I deactivated Facebook on June 24—the first time I have been without it in my adult life. After going almost three months without seeing the sickly blue logo or having a red notification alert invade my online workspace—and consciousness, I can definitively say that disabling Facebook was the best thing I could have done for myself this summer.
I was an “early adopter,” and once sang the praises of a technology that had the potential to connect strangers who should be friends. After all, technology pulled me out of depression at a time when I was almost completely isolated from my peers. I owed a lot to the concept of its ability to connect humanity, distracting us from the inevitable conclusion to life which is dying alone. But the way Facebook has been developed to abuse and manipulate the public over the past decade has stirred such a deep disgust in me that I can’t ethically continue to use it, regardless of how large my “audience” is there (a term marketers use to describe the people they can force their product in front of).
On a more personal level, I recognized that Facebook was contributing to the distressing form of sensory overload that I regularly face when returning to the US from long journeys abroad. It is a form of PTSD, and quitting Facebook did more to ease its negative symptoms than any pharmaceutical intervention could have done. Simply put, being connected to Facebook made me feel like a tea bag, being steeped in America’s myopic bullshit, over and over again.
Several people have told me that my travel posts were something they continually looked forward to viewing on Facebook, and it did feel a bit as though I was punishing my readers by disconnecting in this way. But I think I did us all a favor in the long run, because I am a better writer and thinker, a better me, without Facebook in my life.
Though I will post this link on Facebook today (my account was reactivated without my direct consent when I updated my credit card information on Spotify, a service that uses Facebook’s API for login purposes), I won’t contribute my writing to this corporate silo the way that I have in the past. You’re going to have to click that extra click, or even search from scratch to find my words on the internet. Publishing on Facebook is the equivalent of unpaid labor, and often the people who are the loudest on there are the ones no one would pay for their writing otherwise. So I will be quiet on there, but loud on platforms that appreciate my professionalism and experience as a writer, and invite my contributions to the public sphere.
From an ethical standpoint, Facebook is among the worst of the worst of tech companies manufacturing technological addictions. It incepts into thinking that the only way to live without it is to suffer alone, out of the loop, out of the immediate reach of friends and loved ones. They make it seem like to leave Facebook is the equivalent of death. One Facebook employee even taunted me on Twitter when I expressed how nice it was to be without:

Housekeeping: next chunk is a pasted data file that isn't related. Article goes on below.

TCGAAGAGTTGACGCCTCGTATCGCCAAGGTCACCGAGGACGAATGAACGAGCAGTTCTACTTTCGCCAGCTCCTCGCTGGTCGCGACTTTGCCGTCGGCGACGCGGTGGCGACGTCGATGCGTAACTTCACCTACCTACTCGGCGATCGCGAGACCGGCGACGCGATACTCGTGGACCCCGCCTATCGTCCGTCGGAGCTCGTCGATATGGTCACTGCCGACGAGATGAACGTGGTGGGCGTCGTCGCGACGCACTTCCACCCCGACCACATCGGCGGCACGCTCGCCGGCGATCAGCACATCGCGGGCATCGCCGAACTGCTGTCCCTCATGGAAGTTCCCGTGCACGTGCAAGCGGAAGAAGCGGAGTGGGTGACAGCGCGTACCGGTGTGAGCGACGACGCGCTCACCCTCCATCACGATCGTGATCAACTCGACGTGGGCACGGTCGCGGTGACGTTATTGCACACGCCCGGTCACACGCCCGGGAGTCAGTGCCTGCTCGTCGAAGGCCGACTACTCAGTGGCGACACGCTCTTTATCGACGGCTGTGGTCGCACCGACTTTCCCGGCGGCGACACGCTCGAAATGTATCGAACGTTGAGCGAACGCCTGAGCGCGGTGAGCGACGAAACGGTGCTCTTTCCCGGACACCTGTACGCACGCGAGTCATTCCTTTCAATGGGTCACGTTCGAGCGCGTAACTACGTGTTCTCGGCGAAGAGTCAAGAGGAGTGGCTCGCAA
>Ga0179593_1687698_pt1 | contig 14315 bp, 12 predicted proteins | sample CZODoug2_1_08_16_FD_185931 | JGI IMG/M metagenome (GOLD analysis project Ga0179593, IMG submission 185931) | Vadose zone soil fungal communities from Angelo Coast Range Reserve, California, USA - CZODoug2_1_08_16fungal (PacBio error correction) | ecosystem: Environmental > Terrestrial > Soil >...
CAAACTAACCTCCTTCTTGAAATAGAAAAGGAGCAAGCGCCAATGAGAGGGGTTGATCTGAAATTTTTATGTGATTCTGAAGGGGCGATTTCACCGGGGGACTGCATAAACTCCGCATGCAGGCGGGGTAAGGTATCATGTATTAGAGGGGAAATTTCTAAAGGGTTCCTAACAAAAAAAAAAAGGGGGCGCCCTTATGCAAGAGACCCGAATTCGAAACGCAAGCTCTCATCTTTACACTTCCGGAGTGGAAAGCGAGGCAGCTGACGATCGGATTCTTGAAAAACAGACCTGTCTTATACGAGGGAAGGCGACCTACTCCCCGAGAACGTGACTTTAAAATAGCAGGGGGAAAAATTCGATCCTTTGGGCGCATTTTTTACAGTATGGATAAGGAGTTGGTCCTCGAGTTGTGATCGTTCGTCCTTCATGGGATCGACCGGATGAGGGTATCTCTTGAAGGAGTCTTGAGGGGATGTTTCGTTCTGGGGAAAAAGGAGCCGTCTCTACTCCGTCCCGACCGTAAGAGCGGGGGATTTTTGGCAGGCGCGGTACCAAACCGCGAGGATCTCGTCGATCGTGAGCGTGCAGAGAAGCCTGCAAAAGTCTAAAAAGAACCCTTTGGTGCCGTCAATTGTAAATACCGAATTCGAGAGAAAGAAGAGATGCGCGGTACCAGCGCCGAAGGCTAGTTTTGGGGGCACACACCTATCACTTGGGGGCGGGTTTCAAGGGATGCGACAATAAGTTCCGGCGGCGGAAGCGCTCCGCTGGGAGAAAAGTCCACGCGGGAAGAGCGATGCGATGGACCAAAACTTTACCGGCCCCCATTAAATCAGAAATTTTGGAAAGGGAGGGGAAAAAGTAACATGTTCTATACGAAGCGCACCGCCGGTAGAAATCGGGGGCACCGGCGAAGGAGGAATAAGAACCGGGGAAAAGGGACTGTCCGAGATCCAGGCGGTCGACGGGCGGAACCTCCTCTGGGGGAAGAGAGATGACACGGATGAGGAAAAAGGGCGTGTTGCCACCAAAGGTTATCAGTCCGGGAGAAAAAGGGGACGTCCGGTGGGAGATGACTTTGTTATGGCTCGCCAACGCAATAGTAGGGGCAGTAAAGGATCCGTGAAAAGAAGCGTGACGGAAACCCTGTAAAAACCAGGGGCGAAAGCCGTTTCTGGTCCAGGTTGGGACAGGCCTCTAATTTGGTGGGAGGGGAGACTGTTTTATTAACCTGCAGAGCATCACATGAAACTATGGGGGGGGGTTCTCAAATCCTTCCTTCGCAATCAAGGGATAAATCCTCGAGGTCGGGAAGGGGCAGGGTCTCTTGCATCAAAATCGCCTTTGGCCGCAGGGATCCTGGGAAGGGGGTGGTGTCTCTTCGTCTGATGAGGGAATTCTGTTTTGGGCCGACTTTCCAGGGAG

You don’t need it. Even their employees know it’s the worst, as many have personally told me they are only there for the paycheck and will leave as soon as they have the opportunity to do so. After all, they are making millions off your free labor, giving away the details of your lives for them to package and sell to anyone they want without you even knowing about it. The benefits of Facebook have long ceased to outweigh the costs, but we keep working for our dopamine drip of likes. Why? Your neurons aren’t so tainted that they can’t go back to finding release in the simple pleasure of the natural world again. The anecdote is simply deactivation, and redirection of your online attention to more worthy resources.
Life wasn’t hard for me without Facebook—the people who wanted to contact me chose one of several other pathways to do so. The danger is that if we continue to choose Facebook over alternatives, life will be impossible without it. They are already lobbying in Africa to make sure it is the only “internet” available to people who can’t afford cellular data plans, creating a dependency in a way most Americans can’t fathom. Right now, it’s merely inconvenient to not have access to Facebook, but if they have it their way in the future, quitting could very well kill you, perhaps by cutting off your primary income streams.
The exodus has begun. Right now, it may not seem like we have much choice about what social network to use, as the other options haven’t reached critical mass or have been deliberately squashed by Facebook and other tech giants. But soon choice will emerge once again, and you’d be wise to choose the option that prioritizes you as a user. There are thousands of people in the world working to build alternative mechanisms for people to communicate via the internet. I am one of them. By opting to use other platforms to carry out your technological tasks, you will pull your social currency away from Facebook to those other places and decrease the power of Facebook to act unilaterally and with impunity regarding your online experience.
So here is my challenge to you: Every time you have the impulse or feel a necessity to post something on Facebook, post it somewhere else first. Link to it on Facebook if you must, but let that content live somewhere outside the confines of a corrupt organization that has absolutely no obligation to preserve or maintain your content or privacy. Start to initiate the process of removing yourself from its death grip, because soon, there will be a viable alternative to the connectivity we crave, and it will be pure and unadulterated.
I still believe that the internet can set us free, but nobody in power has ever just given up that power because it was the ethical thing to do, and you’d better not expect Facebook to do that now. Just like all revolutions of the past, we will have to carve our technological freedom out for ourselves.